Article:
In re Marriage of Dahm‑Schell and Schell, No. 126802, 2021 IL 126802 (Illinois Supreme Court, November 18, 2021)

Wife filed for a dissolution of marriage. During the pendency of the dissolution, husband's mother died and he inherited approximately $615,000, which the parties stipulated was husband's non-marital property. The inheritance was not included in calculating husband's child support and maintenance obligations. BUT the inherited mandatory retirement distributions DID constitute income for purposes of child support and maintenance calculations. “[U]nder the plain language of the Act, Mark's receipt of the mandatory distributions and withdrawals from the inherited IRAs are included in the statutory definition of “income” for the purpose of calculating his support obligations... Classifying the distributions and withdrawals as income does not constitute impermissible double counting because the inherited IRAs had not been previously imputed to Mark as income for support purposes... In addition, the fact that Mark has chosen to reinvest the mandatory distributions and withdrawals into his own retirement account is of no effect in the determination of support and maintenance obligations, which are based on income from all sources. Consequently, Mark's nonmarital mandatory distributions and withdrawals received and reinvested in his own retirement accounts are not excluded from the statutory definition of “income” under the Act.”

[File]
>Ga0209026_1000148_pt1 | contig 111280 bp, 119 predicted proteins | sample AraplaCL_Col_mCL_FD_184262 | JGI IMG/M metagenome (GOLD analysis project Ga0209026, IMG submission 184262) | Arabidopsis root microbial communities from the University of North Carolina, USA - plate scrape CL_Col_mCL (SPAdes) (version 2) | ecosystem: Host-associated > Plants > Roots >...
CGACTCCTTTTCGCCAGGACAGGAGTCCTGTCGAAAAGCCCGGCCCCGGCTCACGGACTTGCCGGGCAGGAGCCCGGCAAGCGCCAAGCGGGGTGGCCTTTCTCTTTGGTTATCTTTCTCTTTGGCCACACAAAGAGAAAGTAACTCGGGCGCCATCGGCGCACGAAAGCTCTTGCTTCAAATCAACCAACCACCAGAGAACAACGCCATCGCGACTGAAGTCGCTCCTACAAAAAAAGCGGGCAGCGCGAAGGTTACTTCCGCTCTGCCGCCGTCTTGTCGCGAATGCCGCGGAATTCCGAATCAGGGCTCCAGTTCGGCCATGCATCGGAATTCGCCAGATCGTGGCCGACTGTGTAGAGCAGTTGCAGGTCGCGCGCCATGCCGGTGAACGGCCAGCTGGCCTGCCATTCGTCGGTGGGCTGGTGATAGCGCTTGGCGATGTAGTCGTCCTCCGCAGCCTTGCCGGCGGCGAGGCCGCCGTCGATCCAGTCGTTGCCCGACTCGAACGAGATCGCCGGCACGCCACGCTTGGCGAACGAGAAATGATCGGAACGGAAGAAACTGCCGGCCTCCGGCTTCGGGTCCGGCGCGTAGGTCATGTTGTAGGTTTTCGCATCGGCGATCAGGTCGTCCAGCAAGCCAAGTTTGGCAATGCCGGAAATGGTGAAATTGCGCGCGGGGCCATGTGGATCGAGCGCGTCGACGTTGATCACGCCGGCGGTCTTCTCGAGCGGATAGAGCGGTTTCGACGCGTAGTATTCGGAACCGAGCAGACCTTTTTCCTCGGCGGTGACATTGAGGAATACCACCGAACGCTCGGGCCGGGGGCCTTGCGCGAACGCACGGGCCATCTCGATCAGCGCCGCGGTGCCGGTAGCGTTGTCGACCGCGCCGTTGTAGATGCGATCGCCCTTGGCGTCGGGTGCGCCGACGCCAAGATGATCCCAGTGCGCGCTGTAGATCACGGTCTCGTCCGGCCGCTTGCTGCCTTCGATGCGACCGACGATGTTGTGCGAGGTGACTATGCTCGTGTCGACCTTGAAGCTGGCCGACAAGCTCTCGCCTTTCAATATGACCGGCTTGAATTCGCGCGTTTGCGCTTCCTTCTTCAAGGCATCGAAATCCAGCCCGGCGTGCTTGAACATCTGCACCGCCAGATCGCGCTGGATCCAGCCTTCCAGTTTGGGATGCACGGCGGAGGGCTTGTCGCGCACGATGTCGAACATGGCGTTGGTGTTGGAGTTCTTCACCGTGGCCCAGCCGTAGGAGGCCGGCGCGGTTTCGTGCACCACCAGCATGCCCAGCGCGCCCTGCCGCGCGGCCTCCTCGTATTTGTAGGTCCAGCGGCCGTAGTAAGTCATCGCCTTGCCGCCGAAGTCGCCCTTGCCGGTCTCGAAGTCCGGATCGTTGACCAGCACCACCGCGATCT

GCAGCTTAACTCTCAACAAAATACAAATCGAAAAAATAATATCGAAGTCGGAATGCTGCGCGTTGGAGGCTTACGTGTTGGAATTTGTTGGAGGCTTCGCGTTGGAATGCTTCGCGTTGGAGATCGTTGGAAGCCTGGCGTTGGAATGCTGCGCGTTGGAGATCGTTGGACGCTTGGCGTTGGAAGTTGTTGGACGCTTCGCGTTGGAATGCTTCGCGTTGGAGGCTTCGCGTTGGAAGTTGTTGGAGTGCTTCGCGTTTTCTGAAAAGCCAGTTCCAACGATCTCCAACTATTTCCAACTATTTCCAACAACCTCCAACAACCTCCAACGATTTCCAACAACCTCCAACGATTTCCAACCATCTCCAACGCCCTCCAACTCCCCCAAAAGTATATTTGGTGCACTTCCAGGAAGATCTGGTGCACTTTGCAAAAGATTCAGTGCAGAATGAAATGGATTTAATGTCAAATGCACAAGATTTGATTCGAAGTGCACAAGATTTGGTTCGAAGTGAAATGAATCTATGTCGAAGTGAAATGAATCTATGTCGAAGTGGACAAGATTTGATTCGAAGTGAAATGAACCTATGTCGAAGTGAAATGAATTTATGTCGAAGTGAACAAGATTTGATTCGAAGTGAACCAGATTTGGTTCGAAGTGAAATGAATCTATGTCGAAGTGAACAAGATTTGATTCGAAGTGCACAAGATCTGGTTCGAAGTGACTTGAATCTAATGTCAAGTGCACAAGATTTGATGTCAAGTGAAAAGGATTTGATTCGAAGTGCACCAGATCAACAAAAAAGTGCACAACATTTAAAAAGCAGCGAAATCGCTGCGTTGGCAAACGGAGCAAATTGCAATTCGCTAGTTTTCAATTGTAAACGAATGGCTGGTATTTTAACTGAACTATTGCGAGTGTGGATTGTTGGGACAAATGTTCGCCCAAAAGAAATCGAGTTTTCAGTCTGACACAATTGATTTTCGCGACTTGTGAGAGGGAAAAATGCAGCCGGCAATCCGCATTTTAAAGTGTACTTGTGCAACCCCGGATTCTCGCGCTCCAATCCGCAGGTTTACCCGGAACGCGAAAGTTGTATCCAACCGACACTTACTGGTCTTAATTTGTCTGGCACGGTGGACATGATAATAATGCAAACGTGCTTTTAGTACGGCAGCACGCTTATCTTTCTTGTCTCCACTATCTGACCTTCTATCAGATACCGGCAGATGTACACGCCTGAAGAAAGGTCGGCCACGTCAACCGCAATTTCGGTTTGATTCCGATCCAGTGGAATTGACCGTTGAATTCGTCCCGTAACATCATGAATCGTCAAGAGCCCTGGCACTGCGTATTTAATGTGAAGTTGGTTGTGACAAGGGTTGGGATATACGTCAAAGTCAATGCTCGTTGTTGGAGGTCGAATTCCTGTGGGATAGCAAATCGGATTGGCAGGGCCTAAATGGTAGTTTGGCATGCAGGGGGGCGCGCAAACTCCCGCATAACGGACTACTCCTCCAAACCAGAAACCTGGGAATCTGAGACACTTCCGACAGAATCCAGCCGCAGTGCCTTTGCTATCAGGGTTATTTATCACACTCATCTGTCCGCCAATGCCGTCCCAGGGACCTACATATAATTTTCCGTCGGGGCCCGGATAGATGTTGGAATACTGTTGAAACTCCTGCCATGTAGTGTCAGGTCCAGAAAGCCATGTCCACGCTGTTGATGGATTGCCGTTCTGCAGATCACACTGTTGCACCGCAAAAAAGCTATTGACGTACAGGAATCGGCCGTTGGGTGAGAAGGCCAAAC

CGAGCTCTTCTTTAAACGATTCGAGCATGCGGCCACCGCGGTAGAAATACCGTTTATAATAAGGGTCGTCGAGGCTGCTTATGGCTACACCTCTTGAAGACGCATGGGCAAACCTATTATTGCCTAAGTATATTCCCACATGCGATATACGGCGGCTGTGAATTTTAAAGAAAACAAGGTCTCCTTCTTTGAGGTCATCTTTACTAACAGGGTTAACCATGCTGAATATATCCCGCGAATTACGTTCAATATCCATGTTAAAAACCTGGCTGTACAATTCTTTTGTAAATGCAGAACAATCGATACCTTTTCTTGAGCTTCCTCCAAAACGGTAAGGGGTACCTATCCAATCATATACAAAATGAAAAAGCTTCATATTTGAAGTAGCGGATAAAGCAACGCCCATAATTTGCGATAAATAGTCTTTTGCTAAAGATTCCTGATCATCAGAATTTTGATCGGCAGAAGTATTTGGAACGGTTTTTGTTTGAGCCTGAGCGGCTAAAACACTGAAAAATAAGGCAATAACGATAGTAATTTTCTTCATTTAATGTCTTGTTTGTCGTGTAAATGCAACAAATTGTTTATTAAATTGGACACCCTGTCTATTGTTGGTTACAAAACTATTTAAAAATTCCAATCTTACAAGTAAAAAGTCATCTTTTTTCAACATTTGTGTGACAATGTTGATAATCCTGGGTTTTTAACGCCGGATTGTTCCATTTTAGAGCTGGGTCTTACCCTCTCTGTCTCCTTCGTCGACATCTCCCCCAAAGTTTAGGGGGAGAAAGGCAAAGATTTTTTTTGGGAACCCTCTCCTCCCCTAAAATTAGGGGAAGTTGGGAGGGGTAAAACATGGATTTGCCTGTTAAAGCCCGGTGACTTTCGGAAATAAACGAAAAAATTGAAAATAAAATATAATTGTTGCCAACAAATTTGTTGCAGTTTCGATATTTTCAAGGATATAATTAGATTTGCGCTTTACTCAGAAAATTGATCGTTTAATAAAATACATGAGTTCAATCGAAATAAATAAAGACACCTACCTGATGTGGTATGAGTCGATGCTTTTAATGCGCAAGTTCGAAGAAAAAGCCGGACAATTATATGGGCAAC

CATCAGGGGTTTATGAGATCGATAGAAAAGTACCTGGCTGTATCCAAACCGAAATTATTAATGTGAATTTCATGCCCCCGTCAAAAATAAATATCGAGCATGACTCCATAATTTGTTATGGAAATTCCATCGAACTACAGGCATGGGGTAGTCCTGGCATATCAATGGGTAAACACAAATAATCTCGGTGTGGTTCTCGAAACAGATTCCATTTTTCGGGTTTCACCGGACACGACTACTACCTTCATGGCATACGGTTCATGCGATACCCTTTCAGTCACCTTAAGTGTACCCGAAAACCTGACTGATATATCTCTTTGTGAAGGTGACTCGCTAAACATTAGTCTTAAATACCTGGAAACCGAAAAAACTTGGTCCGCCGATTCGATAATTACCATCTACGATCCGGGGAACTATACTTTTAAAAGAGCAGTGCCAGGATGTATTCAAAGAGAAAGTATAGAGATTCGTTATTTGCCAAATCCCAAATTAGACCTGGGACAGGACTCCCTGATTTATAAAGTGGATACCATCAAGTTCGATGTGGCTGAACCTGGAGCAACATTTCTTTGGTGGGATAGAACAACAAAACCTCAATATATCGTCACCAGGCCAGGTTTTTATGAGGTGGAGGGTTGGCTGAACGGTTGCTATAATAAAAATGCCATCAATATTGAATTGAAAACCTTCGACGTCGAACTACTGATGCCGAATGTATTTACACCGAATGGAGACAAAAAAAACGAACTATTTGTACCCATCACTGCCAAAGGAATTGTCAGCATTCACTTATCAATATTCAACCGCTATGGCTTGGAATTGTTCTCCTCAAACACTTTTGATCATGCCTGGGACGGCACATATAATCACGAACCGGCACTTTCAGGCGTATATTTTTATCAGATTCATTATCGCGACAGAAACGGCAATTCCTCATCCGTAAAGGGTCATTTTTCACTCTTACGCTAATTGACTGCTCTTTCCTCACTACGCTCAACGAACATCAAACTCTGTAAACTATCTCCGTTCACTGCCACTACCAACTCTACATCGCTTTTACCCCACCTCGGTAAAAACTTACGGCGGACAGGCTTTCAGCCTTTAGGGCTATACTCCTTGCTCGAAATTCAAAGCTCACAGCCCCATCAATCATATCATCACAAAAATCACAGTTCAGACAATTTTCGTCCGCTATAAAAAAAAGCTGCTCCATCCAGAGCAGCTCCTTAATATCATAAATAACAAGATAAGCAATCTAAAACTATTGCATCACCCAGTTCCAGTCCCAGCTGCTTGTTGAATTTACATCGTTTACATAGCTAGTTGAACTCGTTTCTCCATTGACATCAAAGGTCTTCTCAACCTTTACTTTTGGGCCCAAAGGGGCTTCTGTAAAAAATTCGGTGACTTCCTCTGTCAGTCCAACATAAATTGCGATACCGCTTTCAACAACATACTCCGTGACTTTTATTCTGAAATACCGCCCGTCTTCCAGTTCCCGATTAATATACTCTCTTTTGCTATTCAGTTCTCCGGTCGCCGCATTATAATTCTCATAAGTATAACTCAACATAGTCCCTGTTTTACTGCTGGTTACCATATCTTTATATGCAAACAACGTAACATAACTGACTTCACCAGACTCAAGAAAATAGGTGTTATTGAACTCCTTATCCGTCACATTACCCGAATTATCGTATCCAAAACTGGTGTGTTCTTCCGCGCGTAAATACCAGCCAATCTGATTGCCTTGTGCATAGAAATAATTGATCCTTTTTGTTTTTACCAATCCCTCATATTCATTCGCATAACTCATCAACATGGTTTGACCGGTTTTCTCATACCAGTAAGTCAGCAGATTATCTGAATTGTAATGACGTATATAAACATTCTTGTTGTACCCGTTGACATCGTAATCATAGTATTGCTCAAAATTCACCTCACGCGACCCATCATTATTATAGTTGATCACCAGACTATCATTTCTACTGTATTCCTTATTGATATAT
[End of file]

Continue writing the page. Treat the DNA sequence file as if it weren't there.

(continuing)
Weaver v. Weaver, 532136, 2021 N.Y. Slip Op. 05764 (New York Supreme Court, Appellate Division, Third Department, October 21, 2021)

Child began receiving social security derivative benefits (benefits received on account of a parent’s disability/retirement). Father argued for a deviation down from the presumptive award based on the child’s receipt of those benefits. Sorry, no can do (unlike almost every other state that provides a credit). “Where, as here, a child is not receiving the benefit of a parent's full‑time earnings and higher salary level because of illness/disability, the federal government provides a derivative disability award to the child (see Matter of Graby v. Graby, 87 N.Y.2d 605, 611, 641 N.Y.S.2d 577, 664 N.E.2d 488 [1996]). However, a child's disability benefit is “intended to supplement existing resources, not to displace or reduce a parent's obligation to support his or her child[ ]” (Matter of McDonald v. McDonald, 112 A.D.3d 1105, 1107, 976 N.Y.S.2d 338 [2013] [internal quotation marks and citation omitted]).”